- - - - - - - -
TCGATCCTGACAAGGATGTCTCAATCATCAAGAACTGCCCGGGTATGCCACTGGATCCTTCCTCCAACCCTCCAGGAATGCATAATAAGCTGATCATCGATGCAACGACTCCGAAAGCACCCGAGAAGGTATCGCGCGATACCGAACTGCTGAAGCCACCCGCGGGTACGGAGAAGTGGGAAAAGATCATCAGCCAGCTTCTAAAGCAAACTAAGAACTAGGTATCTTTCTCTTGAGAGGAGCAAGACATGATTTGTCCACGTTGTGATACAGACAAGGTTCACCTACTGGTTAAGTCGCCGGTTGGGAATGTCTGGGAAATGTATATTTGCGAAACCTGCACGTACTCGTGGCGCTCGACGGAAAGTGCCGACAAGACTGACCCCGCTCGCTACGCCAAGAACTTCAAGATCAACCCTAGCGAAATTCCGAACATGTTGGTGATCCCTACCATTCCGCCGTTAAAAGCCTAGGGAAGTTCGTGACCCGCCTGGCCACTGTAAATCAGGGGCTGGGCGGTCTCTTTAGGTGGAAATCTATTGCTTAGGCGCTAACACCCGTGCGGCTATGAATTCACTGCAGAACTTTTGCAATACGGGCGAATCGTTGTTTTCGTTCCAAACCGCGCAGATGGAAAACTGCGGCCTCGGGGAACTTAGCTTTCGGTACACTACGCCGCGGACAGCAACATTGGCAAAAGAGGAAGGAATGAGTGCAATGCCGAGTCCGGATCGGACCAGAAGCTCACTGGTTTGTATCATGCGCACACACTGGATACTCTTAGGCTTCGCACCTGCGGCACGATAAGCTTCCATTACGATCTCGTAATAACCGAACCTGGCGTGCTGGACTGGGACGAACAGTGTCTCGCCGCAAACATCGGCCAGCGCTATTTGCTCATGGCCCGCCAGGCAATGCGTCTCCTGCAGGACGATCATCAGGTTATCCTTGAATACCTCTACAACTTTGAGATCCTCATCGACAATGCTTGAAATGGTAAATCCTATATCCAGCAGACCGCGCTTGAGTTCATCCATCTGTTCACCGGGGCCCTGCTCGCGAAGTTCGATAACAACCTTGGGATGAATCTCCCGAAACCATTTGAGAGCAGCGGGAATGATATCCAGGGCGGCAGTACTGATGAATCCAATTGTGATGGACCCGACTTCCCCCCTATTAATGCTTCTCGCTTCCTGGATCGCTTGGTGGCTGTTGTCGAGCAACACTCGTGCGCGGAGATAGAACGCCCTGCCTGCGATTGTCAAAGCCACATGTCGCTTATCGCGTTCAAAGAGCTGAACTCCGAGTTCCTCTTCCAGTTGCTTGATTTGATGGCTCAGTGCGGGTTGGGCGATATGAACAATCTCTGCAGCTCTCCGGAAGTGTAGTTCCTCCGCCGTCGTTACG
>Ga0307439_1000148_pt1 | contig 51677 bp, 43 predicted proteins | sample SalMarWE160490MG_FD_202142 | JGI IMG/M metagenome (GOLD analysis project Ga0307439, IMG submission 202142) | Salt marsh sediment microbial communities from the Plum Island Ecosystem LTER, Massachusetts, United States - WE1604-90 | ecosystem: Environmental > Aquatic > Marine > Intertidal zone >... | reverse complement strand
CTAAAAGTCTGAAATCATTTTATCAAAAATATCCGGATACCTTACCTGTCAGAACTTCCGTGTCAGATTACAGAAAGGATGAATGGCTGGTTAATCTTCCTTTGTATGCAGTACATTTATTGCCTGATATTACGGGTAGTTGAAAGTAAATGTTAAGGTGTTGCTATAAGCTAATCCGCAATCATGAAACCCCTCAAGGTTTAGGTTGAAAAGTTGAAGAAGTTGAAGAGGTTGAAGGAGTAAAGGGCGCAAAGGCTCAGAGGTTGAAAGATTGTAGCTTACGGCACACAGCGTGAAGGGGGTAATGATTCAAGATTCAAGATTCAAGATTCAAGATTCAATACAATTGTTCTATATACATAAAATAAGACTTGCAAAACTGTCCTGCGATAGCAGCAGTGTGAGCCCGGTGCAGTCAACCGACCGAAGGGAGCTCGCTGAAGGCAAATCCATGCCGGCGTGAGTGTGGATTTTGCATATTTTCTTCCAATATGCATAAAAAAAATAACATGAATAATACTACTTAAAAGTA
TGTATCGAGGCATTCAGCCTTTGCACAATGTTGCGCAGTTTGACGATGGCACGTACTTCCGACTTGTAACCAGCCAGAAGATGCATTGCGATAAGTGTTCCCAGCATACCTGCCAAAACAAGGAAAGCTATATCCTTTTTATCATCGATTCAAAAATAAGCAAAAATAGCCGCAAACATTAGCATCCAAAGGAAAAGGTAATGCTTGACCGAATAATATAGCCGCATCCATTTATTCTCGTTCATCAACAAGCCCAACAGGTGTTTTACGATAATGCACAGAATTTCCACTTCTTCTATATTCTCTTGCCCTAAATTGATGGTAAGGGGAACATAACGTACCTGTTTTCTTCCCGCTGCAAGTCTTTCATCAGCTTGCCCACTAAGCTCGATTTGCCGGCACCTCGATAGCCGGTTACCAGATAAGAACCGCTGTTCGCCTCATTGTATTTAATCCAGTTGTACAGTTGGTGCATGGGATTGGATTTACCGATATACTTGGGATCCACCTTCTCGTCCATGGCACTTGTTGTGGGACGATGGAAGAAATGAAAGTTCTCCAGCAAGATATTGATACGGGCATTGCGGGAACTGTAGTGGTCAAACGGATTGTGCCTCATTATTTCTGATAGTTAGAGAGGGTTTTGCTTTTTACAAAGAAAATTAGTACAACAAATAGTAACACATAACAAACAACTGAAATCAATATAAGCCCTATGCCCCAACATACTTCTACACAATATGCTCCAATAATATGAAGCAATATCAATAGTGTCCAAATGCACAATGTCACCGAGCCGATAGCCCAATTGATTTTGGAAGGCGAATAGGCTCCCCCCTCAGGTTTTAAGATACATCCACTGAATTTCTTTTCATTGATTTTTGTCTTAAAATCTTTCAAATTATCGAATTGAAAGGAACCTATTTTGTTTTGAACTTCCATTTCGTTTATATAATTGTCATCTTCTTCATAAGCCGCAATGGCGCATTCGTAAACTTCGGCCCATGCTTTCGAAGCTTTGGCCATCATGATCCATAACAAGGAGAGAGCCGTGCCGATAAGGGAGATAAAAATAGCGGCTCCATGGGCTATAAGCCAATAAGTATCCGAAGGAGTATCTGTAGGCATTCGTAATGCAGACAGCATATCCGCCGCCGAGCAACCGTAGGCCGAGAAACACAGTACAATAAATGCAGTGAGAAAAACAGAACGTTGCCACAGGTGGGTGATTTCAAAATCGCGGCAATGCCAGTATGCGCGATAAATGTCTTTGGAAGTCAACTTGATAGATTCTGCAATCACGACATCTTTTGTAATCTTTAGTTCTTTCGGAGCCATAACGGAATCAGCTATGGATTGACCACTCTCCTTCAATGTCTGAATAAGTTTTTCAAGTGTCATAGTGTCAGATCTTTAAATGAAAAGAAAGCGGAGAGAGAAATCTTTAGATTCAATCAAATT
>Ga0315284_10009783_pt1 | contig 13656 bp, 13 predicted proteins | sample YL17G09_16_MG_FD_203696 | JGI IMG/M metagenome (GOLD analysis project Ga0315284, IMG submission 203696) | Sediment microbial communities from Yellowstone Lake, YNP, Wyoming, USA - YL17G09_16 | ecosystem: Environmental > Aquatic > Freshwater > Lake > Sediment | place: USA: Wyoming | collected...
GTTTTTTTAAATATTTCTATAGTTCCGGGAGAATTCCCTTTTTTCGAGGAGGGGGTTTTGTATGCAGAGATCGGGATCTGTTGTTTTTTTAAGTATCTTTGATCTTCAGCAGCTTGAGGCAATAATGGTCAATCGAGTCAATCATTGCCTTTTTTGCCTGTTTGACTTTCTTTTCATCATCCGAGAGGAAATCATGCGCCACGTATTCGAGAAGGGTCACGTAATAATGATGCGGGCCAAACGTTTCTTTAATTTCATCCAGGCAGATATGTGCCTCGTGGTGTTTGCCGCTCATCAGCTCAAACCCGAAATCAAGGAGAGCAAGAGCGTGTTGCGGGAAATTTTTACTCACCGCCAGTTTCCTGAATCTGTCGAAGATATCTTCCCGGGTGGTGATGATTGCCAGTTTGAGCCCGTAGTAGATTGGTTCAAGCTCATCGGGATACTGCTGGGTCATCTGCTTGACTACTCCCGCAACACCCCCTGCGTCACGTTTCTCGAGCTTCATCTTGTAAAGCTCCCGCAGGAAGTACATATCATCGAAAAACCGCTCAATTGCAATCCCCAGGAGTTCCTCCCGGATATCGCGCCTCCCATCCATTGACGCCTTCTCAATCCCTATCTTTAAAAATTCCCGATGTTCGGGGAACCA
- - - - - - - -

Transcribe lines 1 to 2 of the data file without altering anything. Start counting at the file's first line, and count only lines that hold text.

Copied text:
TCGATCCTGACAAGGATGTCTCAATCATCAAGAACTGCCCGGGTATGCCACTGGATCCTTCCTCCAACCCTCCAGGAATGCATAATAAGCTGATCATCGATGCAACGACTCCGAAAGCACCCGAGAAGGTATCGCGCGATACCGAACTGCTGAAGCCACCCGCGGGTACGGAGAAGTGGGAAAAGATCATCAGCCAGCTTCTAAAGCAAACTAAGAACTAGGTATCTTTCTCTTGAGAGGAGCAAGACATGATTTGTCCACGTTGTGATACAGACAAGGTTCACCTACTGGTTAAGTCGCCGGTTGGGAATGTCTGGGAAATGTATATTTGCGAAACCTGCACGTACTCGTGGCGCTCGACGGAAAGTGCCGACAAGACTGACCCCGCTCGCTACGCCAAGAACTTCAAGATCAACCCTAGCGAAATTCCGAACATGTTGGTGATCCCTACCATTCCGCCGTTAAAAGCCTAGGGAAGTTCGTGACCCGCCTGGCCACTGTAAATCAGGGGCTGGGCGGTCTCTTTAGGTGGAAATCTATTGCTTAGGCGCTAACACCCGTGCGGCTATGAATTCACTGCAGAACTTTTGCAATACGGGCGAATCGTTGTTTTCGTTCCAAACCGCGCAGATGGAAAACTGCGGCCTCGGGGAACTTAGCTTTCGGTACACTACGCCGCGGACAGCAACATTGGCAAAAGAGGAAGGAATGAGTGCAATGCCGAGTCCGGATCGGACCAGAAGCTCACTGGTTTGTATCATGCGCACACACTGGATACTCTTAGGCTTCGCACCTGCGGCACGATAAGCTTCCATTACGATCTCGTAATAACCGAACCTGGCGTGCTGGACTGGGACGAACAGTGTCTCGCCGCAAACATCGGCCAGCGCTATTTGCTCATGGCCCGCCAGGCAATGCGTCTCCTGCAGGACGATCATCAGGTTATCCTTGAATACCTCTACAACTTTGAGATCCTCATCGACAATGCTTGAAATGGTAAATCCTATATCCAGCAGACCGCGCTTGAGTTCATCCATCTGTTCACCGGGGCCCTGCTCGCGAAGTTCGATAACAACCTTGGGATGAATCTCCCGAAACCATTTGAGAGCAGCGGGAATGATATCCAGGGCGGCAGTACTGATGAATCCAATTGTGATGGACCCGACTTCCCCCCTATTAATGCTTCTCGCTTCCTGGATCGCTTGGTGGCTGTTGTCGAGCAACACTCGTGCGCGGAGATAGAACGCCCTGCCTGCGATTGTCAAAGCCACATGTCGCTTATCGCGTTCAAAGAGCTGAACTCCGAGTTCCTCTTCCAGTTGCTTGATTTGATGGCTCAGTGCGGGTTGGGCGATATGAACAATCTCTGCAGCTCTCCGGAAGTGTAGTTCCTCCGCCGTCGTTACG
>Ga0307439_1000148_pt1 | contig 51677 bp, 43 predicted proteins | sample SalMarWE160490MG_FD_202142 | JGI IMG/M metagenome (GOLD analysis project Ga0307439, IMG submission 202142) | Salt marsh sediment microbial communities from the Plum Island Ecosystem LTER, Massachusetts, United States - WE1604-90 | ecosystem: Environmental > Aquatic > Marine > Intertidal zone >... | reverse complement strand